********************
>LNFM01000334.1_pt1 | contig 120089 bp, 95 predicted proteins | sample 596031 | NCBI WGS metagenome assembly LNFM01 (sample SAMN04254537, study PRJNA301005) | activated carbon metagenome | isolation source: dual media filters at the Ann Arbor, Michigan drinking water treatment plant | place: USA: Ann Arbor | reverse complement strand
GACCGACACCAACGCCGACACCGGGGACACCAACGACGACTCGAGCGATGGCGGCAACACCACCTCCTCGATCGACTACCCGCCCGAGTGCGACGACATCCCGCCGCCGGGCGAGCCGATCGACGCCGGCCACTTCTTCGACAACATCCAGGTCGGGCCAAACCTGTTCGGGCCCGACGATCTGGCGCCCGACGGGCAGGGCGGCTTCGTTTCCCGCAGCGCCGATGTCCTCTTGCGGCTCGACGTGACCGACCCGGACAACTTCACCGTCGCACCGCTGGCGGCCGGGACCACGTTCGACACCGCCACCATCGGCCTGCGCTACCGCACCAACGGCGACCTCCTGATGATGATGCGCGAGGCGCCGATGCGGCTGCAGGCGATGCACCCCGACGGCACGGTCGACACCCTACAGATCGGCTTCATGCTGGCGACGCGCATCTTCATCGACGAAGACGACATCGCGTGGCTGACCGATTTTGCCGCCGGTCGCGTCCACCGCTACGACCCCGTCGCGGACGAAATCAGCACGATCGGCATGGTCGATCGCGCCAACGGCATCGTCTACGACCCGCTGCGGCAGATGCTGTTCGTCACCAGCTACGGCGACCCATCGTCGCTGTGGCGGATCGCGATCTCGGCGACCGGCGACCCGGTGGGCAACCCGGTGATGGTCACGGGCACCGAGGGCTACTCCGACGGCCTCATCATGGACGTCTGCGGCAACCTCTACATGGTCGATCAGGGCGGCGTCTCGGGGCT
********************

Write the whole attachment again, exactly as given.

>LNFM01000334.1_pt1 | contig 120089 bp, 95 predicted proteins | sample 596031 | NCBI WGS metagenome assembly LNFM01 (sample SAMN04254537, study PRJNA301005) | activated carbon metagenome | isolation source: dual media filters at the Ann Arbor, Michigan drinking water treatment plant | place: USA: Ann Arbor | reverse complement strand
GACCGACACCAACGCCGACACCGGGGACACCAACGACGACTCGAGCGATGGCGGCAACACCACCTCCTCGATCGACTACCCGCCCGAGTGCGACGACATCCCGCCGCCGGGCGAGCCGATCGACGCCGGCCACTTCTTCGACAACATCCAGGTCGGGCCAAACCTGTTCGGGCCCGACGATCTGGCGCCCGACGGGCAGGGCGGCTTCGTTTCCCGCAGCGCCGATGTCCTCTTGCGGCTCGACGTGACCGACCCGGACAACTTCACCGTCGCACCGCTGGCGGCCGGGACCACGTTCGACACCGCCACCATCGGCCTGCGCTACCGCACCAACGGCGACCTCCTGATGATGATGCGCGAGGCGCCGATGCGGCTGCAGGCGATGCACCCCGACGGCACGGTCGACACCCTACAGATCGGCTTCATGCTGGCGACGCGCATCTTCATCGACGAAGACGACATCGCGTGGCTGACCGATTTTGCCGCCGGTCGCGTCCACCGCTACGACCCCGTCGCGGACGAAATCAGCACGATCGGCATGGTCGATCGCGCCAACGGCATCGTCTACGACCCGCTGCGGCAGATGCTGTTCGTCACCAGCTACGGCGACCCATCGTCGCTGTGGCGGATCGCGATCTCGGCGACCGGCGACCCGGTGGGCAACCCGGTGATGGTCACGGGCACCGAGGGCTACTCCGACGGCCTCATCATGGACGTCTGCGGCAACCTCTACATGGTCGATCAGGGCGGCGTCTCGGGGCT